Egg and Vinegar Experiment ( Darshil Patel and Shivam Gandhi )

•Egg and Vinegar Experiment
•By: Darshil Patel and Shivam Gandhi
•6th Period Biology
What happens when an egg is put inside vinegar with food coloring in it? Can an egg survive a drop after it absorbs the vinegar?
4.Food coloring (any color)
5.Something to write on
•Research/ hypothesis
Hypothesis: Through data from a prior experiment, we have learned that the egg will absorb some of the vinegar with food coloring in it. The egg will also lose its shell due to the acidic nature of the vinegar and will only retain a calcium coating. The reason the egg absorbed some of the vinegar is due to osmosis.
1. The egg’s shell is made up of calcium carbonate. Because of acids, the egg shell will dissolve and give off carbon dioxide.
2. Osmosis is the movement of fluids through a permeable surface. The egg’s shell is a permeable surface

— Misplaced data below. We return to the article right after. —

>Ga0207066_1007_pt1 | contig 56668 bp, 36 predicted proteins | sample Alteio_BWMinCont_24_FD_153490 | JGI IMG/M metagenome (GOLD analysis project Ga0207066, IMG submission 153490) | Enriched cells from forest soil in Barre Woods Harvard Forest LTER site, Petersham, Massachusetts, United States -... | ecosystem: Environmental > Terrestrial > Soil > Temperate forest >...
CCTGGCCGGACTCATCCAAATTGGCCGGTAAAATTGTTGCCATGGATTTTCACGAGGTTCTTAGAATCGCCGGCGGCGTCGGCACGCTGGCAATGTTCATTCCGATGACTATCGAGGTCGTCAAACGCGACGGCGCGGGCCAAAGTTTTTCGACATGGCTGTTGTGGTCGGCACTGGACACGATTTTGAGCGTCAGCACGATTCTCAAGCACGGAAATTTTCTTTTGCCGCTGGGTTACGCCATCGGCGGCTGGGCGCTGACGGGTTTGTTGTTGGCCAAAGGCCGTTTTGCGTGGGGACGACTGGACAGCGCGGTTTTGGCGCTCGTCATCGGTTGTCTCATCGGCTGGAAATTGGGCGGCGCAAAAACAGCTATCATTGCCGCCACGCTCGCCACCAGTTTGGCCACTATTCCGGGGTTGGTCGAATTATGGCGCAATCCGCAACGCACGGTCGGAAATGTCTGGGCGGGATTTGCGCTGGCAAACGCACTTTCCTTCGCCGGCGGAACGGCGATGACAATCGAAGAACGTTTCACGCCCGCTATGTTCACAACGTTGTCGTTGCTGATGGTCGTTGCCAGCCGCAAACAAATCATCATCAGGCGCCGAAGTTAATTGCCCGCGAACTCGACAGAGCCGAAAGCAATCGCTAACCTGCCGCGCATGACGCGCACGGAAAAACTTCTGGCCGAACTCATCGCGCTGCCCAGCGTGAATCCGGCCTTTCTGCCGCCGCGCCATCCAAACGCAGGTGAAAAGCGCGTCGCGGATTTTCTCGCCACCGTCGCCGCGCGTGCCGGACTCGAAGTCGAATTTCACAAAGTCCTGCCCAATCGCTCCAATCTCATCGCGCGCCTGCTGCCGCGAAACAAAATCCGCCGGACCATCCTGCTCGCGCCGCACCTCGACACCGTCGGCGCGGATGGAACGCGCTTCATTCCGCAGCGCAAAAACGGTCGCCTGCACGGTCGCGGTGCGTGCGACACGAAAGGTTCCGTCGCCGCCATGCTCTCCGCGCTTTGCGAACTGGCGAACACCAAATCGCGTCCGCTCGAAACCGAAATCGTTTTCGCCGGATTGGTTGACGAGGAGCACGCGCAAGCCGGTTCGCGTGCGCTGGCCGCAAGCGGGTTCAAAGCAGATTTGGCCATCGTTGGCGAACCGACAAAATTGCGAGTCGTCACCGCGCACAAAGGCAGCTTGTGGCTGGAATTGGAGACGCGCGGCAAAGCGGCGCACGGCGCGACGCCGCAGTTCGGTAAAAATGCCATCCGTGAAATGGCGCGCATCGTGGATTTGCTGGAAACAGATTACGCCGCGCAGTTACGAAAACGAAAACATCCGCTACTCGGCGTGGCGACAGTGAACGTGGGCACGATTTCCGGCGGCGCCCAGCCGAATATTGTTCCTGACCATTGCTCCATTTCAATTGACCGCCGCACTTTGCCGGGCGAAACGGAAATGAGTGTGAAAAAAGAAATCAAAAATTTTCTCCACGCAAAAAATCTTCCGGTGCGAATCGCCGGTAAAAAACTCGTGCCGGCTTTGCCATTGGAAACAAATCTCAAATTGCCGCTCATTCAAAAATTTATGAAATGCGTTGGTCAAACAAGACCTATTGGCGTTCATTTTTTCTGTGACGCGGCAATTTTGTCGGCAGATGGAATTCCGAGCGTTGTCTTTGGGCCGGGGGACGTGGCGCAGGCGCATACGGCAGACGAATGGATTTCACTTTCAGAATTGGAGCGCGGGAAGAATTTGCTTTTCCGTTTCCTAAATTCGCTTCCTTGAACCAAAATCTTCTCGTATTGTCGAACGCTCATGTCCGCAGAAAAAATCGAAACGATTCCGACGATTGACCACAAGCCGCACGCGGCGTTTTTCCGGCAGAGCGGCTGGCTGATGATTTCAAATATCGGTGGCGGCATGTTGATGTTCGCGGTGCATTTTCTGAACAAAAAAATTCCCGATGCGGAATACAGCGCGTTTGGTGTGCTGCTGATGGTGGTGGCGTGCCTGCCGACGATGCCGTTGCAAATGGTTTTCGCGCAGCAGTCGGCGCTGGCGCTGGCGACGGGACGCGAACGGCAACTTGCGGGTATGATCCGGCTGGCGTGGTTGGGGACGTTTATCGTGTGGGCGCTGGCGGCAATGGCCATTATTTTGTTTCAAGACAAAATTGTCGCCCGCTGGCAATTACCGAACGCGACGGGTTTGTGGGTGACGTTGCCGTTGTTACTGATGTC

3. The egg is just a giant cell. The shell is the cell membrane. The egg white is the cytoplasm. The yolk is the nucleus.
3. 6th period biology.
1.Fill the beaker with 200mL of vinegar and pour the food coloring in.
2.Put the egg inside of the vinegar to officially begin the experiment.
3.Record all observations. (See what happens to the shell, the vinegar, and the coloring.)
4.Leave the egg in a room at room temperature for one day, out of light.
5.When you come back, record what changes have happened to the egg, the vinegar, and the volume of the vinegar.
6.See if the egg has retained its shell and if its color has changed to the food coloring’s color.
7.Take the egg out and make observations on its texture, weight, etc.
8.Proceed to analysis.
•Observations/ Data
1.I agree with my hypothesis. The egg did absorb the vinegar. This is clearly shown because the ending volume of the vinegar was 130mL instead of the original 200mL.
2.The egg became the same color as the vinegar. This is due to osmosis. There was also no shell on the egg due to the vinegar dissolving it. The egg also smells like vinegar due to the fact that it absorbed vinegar.
3.There were many variables that couldn’t be controlled in the test. First, the beaker of vinegar could have had an immeasurable amount of light, which means that some of the vinegar could have been evaporated. We could have also pu too much or too little vinegar in.

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